She Walks In Beauty
She walks in beauty, like the night
Of cloudless climes and starry skies;
And all that’s best of dark and bright
Meet in her aspect and her eyes:
Thus mellow’d to that tender light
Which heaven to gaudy day denies.
One shade the more, one ray the less,
Had half impair’d the nameless grace
Which waves in every raven tress,
Or softly lightens o’er her face;
Where thoughts serenely sweet express
How pure, how dear their dwelling-place.
And on that cheek, and o’er that brow,
So soft, so calm, yet eloquent,
The smiles that win, the tints that glow,
But tell of days in goodness spent,
A mind at peace with all below,
A heart whose love is innocent!
Have a look at this video clip before you read any further.
When it comes to poems, this is one of the most quoted poems of all time, especially the title. Anyone who is anything in the world of literature has heard the phrase “she walks in beauty as the night.” Mega famous poetry at its best! But what is it actually about? What is going on with some of the language in there? It does sound dated and faded by today’s more harsher standards doesn’t it? I mean, even the title seems a little off putting to a modern audience.
“She walks in beauty, as the night….” Can someone come up with a better, more trendy title please?
But I digress and I jest. It is a poem worthy of your time and it is about the innocence of a loving heart. It starts with those now famous words, “She walks in beauty, like the night,” so we know it is about someone the poet either loves, or admires from afar even or even has just met for the first time. He was a romantic poet after all. She walks “in beauty” signifies that she is a true beauty indeed, something special in Byron’s eyes and walks in this state of grace, “like the night.” But the next line gives more depth to this wonder he knows, for we see the words: “of cloudless climes and starry skies.” When there is not a cloud in the sky, the vision before us is wondrous to behold, when the stars are fully out and you can see the wonders of creation, however it came about.
This is someone beautiful indeed.
But there is more when it comes to her description, because “all that’s best of dark and bright meet in her aspect and her eyes.” The word “aspect” is a reference to her looks, her manner, her whole way of being and as far as Byron is concerned, this is perfection indeed. She might be an average lady he knows, by our standards, but his love covers that and he sees her as a vision of beauty, his muse almost, the thing that inspires him to write. We poets need to have something happen for us to feel inspired enough to write a poem.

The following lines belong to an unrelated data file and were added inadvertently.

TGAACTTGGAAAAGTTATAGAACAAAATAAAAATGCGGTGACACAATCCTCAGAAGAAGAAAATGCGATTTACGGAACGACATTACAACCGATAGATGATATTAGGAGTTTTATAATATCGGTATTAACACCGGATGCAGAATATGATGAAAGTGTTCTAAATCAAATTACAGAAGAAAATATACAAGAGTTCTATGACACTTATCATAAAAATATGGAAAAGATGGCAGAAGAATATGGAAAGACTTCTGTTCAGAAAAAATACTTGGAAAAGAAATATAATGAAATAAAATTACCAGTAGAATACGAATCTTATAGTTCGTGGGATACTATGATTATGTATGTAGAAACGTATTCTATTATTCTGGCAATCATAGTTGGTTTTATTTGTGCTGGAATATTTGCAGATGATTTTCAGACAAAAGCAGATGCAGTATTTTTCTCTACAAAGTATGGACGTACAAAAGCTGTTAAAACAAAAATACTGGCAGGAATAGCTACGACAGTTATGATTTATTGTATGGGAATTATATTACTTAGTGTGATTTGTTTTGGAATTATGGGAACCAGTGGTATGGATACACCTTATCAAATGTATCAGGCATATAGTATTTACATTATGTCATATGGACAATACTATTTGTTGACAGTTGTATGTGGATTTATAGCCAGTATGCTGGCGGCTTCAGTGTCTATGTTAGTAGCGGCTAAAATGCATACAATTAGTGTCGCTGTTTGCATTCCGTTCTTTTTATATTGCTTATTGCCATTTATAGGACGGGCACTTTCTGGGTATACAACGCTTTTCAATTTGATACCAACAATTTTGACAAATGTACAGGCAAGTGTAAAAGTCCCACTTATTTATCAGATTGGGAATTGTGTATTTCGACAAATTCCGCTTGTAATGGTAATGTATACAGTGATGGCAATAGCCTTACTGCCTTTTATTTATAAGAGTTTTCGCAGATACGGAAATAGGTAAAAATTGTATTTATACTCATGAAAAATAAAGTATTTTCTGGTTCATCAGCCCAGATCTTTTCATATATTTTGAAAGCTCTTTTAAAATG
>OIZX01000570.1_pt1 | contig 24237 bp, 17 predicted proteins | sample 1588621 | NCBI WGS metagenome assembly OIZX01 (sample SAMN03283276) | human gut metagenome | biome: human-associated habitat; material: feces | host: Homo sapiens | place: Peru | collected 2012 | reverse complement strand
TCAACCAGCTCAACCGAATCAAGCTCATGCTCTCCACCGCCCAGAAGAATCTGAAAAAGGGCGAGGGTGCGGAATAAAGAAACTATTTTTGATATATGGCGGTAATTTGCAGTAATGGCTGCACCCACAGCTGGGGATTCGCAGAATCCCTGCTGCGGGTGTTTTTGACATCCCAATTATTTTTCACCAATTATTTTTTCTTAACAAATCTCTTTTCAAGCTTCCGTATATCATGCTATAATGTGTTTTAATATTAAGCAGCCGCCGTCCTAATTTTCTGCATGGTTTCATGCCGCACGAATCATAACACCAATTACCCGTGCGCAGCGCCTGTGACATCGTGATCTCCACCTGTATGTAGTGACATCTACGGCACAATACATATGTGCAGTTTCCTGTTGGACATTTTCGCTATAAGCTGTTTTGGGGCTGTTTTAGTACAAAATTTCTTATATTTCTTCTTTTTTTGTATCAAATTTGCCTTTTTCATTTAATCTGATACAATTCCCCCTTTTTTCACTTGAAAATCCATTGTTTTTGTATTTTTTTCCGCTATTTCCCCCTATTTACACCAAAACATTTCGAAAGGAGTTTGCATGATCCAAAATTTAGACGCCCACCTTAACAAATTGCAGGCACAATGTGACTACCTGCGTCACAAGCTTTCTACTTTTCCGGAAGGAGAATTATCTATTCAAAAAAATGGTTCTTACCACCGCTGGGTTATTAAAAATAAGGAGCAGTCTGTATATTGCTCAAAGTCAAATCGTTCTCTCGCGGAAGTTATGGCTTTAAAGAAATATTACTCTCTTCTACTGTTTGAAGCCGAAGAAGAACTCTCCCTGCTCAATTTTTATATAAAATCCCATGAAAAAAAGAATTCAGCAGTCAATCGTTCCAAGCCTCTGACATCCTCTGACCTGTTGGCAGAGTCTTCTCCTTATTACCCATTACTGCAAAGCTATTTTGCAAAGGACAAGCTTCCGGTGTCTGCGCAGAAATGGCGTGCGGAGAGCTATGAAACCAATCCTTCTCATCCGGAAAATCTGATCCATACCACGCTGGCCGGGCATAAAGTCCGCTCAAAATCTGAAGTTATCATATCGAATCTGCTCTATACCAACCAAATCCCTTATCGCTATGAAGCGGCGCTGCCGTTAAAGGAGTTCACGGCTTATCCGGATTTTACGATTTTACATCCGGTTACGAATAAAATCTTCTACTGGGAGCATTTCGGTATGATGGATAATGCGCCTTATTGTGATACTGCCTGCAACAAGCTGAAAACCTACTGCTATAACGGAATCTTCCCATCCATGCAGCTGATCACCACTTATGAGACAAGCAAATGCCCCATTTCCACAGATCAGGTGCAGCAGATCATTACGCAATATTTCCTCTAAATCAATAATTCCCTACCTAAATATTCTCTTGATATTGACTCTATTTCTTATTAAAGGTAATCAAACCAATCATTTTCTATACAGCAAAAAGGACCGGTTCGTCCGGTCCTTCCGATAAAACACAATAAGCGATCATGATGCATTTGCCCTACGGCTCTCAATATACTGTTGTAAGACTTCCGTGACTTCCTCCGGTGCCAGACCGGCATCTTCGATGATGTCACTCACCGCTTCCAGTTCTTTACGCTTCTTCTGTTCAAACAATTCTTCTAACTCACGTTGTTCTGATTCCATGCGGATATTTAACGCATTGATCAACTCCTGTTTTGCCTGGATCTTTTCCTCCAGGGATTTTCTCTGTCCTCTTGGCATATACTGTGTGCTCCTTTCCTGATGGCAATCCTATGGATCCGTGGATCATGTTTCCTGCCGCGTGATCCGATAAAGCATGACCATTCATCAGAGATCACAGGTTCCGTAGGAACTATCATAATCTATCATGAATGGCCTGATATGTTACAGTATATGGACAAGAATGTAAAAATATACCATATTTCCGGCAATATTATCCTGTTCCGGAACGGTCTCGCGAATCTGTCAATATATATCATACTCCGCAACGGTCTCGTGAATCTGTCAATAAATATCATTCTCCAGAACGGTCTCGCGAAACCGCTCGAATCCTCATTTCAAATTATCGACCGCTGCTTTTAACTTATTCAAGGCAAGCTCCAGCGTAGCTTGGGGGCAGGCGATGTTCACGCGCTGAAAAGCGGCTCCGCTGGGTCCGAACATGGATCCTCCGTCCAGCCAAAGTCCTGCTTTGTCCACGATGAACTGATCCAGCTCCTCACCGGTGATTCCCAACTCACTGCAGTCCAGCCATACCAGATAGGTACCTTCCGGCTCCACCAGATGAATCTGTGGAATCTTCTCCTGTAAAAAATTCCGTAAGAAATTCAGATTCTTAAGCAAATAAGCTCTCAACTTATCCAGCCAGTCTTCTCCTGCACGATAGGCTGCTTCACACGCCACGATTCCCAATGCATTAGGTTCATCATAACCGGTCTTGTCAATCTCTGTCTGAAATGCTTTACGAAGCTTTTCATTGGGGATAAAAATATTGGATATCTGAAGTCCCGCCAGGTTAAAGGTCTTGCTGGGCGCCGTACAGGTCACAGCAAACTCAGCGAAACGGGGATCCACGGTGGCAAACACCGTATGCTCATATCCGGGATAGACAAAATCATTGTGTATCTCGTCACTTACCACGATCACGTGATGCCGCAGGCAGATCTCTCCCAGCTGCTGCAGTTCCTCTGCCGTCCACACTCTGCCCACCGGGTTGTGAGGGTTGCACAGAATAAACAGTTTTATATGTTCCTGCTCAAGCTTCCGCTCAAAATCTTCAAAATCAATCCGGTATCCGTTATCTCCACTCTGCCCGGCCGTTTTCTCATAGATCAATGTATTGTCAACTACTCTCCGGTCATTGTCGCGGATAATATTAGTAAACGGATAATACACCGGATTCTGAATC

All that is good, all that is graceful. All that is wondrous. That is where he places his love upon the brow of this unknown lady. She is “mellow’d to that tender light which heaven to gaudy day denies.”
These are odd words by today’s standards of English so we have to treat them as an example of archaic language even if there is not an example of words like “thee” or “thy” to put us off reading it. Then we get the words, “one shade the more, one ray the less, had half impair’d the nameless grace which waves in every raven tress, or softly lightens o’er her face; where thoughts serenely sweet express how pure, how dear their dwelling-place.” They seem too hard for some people, which is another reason why I despair at the modern exam boards putting poems in that some will be able to read and understand, but where the rest will struggle and be put off poetry altogether. There are examples of poems that could be studied that would help the people of this planet to appreciate poetry more, even as good as this one is.